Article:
...the book is also, as the title implies, a personal story about how Pekar came to view Israel in a very different light than his politically Zionist mother and religiously Zionist father.Whoa, he considers "Islamic art" worthy of attention? And presumably doesn't quote any verses from the Koran/Hadith? Okay, I've heard quite a bit about Pekar's brain then. If he considers it preferable to ancient Jewish art like ceramics, then clearly he was quite a self-hater.
There's a third part, too, a frame story in which Pekar and Waldman visit a famous used bookstore in Cleveland, grab some lunch and head to a local library branch to do some research. Everything in Not the Israel is presented as conversation, sometimes just between Pekar and Waldman, other times with additional participants who don't really do much but serve as sounding boards. All the history being packaged as casual chit-chat takes a lot of what could be dry, textbook-style, didactic material and gives it some welcome punch. It also makes it easier for Pekar to keep things moving quickly. In just a handful of pages, he jumps from the founding of Islam in 610 AD to the Middle Ages and the Crusades, hitting all the essential touchstones he needs to make his point.
This brisk format also stretches disbelief a bit, though. The idea that Waldman, who lived on a Kibbutz and wrote/illustrated an adaptation of the book of Esther, would need to learn anything about Roman rule over ancient Israel or the 1948 Arab-Israeli War is tough to believe.
Speaking of Waldman, his art here is nothing short of jaw-dropping at times. He jumps from one style to another every few pages. In the frame sections, it's Splendor-style realism, but in the history retellings he's emulating cave paintings, recreating mosaics, honoring ancient Islamic art, aping propaganda posters and telling stories in a pop-art style.
There are certainly moments in the historical parts where, as a reader, it's hard not to think, "Who wouldn't know that?" But then again, there are tidbits that certainly struck me as eye-opening, such as Pekar's explanation of the roles of militant groups (Pekar calls them terrorists), the Stern Gang and the Irgun in the formation of modern-day Israel.Though not fully clear from this, I won't be surprised if he considers Stern and Irgun and ONLY those rebel groups "terrorists" while jihadists get a free pass. Does he consider David Ben-Gurion a "terrorist" too though, since he later turned on the British as well, and by the end of WW2, the entire country was united in the belief that the British must be shown the door and realized they had no intention of allowing Israelis to self-govern? He likely did condone giving away much of Israel to the Muslim-run lands, as the British did.
Even so, the most compelling parts of the book are easily those about Pekar, his parents and his shifting ideas about Israel. As I was reading, I found myself often trying to blow through the historical summary to get to the personal stuff, and being disappointed that there wasn't more of it. Pekar's parents were clearly fascinating people. His mother was a communist during the Second Red Scare, for crying out loud. I wanted to know more about them. I wanted to know more about the leftists Pekar fell in with in his 20s, the ones who convinced him that displacing Muslims might cause some problems. I wanted to get a better conception, right upfront, about what he really thought about the conflict between the Israelis and the Palestinians. In the final pages, he explains his position: He wants a two-state solution in which the Israelis and the Palestinians just plain cut off all interaction with one another. He was a pragmatist to the end.I'm not laughing at this. Racial/religious segregation is a very negative concept, and it's more than crystal clear by now the so-called palestinians have no intention of ceasing their belief in jihad against Jews and other non-Muslims.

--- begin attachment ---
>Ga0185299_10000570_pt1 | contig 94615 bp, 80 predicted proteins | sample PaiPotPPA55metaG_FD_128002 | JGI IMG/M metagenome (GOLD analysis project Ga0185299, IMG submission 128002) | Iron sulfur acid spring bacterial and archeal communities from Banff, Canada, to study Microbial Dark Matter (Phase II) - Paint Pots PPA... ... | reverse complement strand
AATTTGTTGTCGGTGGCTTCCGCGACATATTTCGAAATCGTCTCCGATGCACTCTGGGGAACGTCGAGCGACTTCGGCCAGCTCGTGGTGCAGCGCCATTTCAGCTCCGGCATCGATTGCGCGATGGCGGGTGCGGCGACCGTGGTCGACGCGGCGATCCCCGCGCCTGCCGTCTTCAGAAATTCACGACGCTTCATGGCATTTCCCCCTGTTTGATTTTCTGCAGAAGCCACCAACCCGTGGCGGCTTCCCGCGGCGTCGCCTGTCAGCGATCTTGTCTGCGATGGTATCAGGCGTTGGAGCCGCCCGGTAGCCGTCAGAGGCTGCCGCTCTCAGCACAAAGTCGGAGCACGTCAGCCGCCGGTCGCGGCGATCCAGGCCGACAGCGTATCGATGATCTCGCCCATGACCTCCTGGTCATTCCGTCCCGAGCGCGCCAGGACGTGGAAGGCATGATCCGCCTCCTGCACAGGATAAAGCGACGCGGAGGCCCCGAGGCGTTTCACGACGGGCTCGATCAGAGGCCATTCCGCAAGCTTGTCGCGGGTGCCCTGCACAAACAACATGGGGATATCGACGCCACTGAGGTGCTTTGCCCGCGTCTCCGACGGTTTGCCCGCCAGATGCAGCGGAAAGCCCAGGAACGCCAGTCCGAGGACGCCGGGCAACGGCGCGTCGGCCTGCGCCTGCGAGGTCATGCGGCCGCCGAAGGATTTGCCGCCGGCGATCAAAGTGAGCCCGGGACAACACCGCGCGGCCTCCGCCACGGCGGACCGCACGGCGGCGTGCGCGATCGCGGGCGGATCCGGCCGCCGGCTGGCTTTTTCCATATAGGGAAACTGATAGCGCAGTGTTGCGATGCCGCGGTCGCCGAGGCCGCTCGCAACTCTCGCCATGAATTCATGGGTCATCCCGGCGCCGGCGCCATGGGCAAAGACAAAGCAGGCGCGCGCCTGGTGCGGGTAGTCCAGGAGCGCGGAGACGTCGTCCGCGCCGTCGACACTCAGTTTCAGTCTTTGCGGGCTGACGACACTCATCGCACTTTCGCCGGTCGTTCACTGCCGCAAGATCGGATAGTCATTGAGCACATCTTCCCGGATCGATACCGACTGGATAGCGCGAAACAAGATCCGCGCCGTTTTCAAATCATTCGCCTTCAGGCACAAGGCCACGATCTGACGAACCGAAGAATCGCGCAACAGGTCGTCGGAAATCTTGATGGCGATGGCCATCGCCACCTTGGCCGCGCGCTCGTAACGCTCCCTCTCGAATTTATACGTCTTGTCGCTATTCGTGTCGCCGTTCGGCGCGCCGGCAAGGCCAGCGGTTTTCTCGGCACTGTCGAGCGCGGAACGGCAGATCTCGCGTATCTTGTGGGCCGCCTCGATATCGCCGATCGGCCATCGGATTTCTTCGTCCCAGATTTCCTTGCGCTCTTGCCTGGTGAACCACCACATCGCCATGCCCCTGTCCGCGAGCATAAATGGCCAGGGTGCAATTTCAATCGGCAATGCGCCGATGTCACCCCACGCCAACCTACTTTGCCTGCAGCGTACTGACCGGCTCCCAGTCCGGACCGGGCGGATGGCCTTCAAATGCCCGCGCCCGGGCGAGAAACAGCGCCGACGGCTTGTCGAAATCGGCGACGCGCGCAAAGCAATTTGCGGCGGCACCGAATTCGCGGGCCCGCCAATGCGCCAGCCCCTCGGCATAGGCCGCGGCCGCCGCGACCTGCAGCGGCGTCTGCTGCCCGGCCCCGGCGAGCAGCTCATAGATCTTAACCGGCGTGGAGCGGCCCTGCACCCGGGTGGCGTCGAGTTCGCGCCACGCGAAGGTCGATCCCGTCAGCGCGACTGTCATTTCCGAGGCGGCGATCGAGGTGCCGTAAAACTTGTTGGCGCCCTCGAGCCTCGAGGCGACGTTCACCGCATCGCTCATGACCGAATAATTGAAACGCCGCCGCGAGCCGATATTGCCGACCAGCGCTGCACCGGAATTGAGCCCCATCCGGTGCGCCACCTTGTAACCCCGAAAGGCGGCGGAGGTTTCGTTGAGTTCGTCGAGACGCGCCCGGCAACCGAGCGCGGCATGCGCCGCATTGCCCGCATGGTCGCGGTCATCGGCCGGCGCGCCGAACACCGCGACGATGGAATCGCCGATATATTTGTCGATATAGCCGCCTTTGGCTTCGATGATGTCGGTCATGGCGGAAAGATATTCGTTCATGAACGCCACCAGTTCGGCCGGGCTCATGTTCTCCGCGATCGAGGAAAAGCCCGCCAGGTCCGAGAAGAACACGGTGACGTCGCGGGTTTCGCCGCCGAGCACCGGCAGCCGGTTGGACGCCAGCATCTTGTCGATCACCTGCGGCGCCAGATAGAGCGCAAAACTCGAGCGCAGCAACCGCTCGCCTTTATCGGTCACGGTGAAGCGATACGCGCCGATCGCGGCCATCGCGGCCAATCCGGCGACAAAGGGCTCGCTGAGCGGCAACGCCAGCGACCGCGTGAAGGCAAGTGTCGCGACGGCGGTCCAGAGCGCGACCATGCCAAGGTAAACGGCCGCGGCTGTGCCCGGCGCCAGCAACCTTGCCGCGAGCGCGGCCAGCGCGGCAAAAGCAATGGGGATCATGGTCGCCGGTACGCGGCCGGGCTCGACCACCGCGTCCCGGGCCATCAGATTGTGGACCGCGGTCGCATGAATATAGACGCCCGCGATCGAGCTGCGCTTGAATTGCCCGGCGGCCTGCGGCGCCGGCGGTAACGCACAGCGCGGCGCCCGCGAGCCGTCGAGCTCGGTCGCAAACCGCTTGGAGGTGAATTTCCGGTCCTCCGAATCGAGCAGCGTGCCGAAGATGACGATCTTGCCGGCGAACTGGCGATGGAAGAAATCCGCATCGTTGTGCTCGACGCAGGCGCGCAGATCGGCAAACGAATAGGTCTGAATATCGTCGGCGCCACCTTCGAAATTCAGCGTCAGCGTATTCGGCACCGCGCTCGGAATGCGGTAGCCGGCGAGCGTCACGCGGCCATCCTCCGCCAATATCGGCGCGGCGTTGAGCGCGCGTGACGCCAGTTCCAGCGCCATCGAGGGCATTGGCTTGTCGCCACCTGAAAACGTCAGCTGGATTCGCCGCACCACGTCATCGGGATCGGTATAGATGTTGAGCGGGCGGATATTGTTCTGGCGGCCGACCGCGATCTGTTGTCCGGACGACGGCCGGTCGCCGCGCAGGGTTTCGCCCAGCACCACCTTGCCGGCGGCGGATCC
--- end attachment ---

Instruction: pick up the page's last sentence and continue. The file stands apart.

That his mom was a commie may explain why he was vulnerable to other leftists with potentially more damaging views than hers.
Near the end of the book, Pekar talks about an opinion column he wrote for The Cleveland Plain Dealer in 1978, in which he said Jewish Nationalism was encouraging a cycle of violence, and a letter to the editor responding to it. The back-and-forth really encapsulates why these conflicts -- between Arabs and Jews, and among Jewish people themselves -- are so intractable.This is enough to make me wonder if, not only does reviewer Wilson have a dehumanizing view of either or both sides that doesn't judge by culture/color of character, but if he's also the kind of man who would consider Hasidics more loathsome than Muslims with keffiyehs. Or something like that. What is apparent is that we have another disgrace running around who has no intention of researching and acknowledging the contents of the Koran/Hadith, and asking whether they encourage violent and misogynist cycles among their adherents.
One more thing: I wouldn't be surprised if the list of disagreements Pekar had with Menachem Begin didn't include how he was willing to do business with Anwar Sadat, a creature who'd served as a nazi spy during WW2, and didn't have any problems with uprooting Yamit either. Pekar was clearly a most disgraceful man indeed, as are some of the writers for Comics Alliance.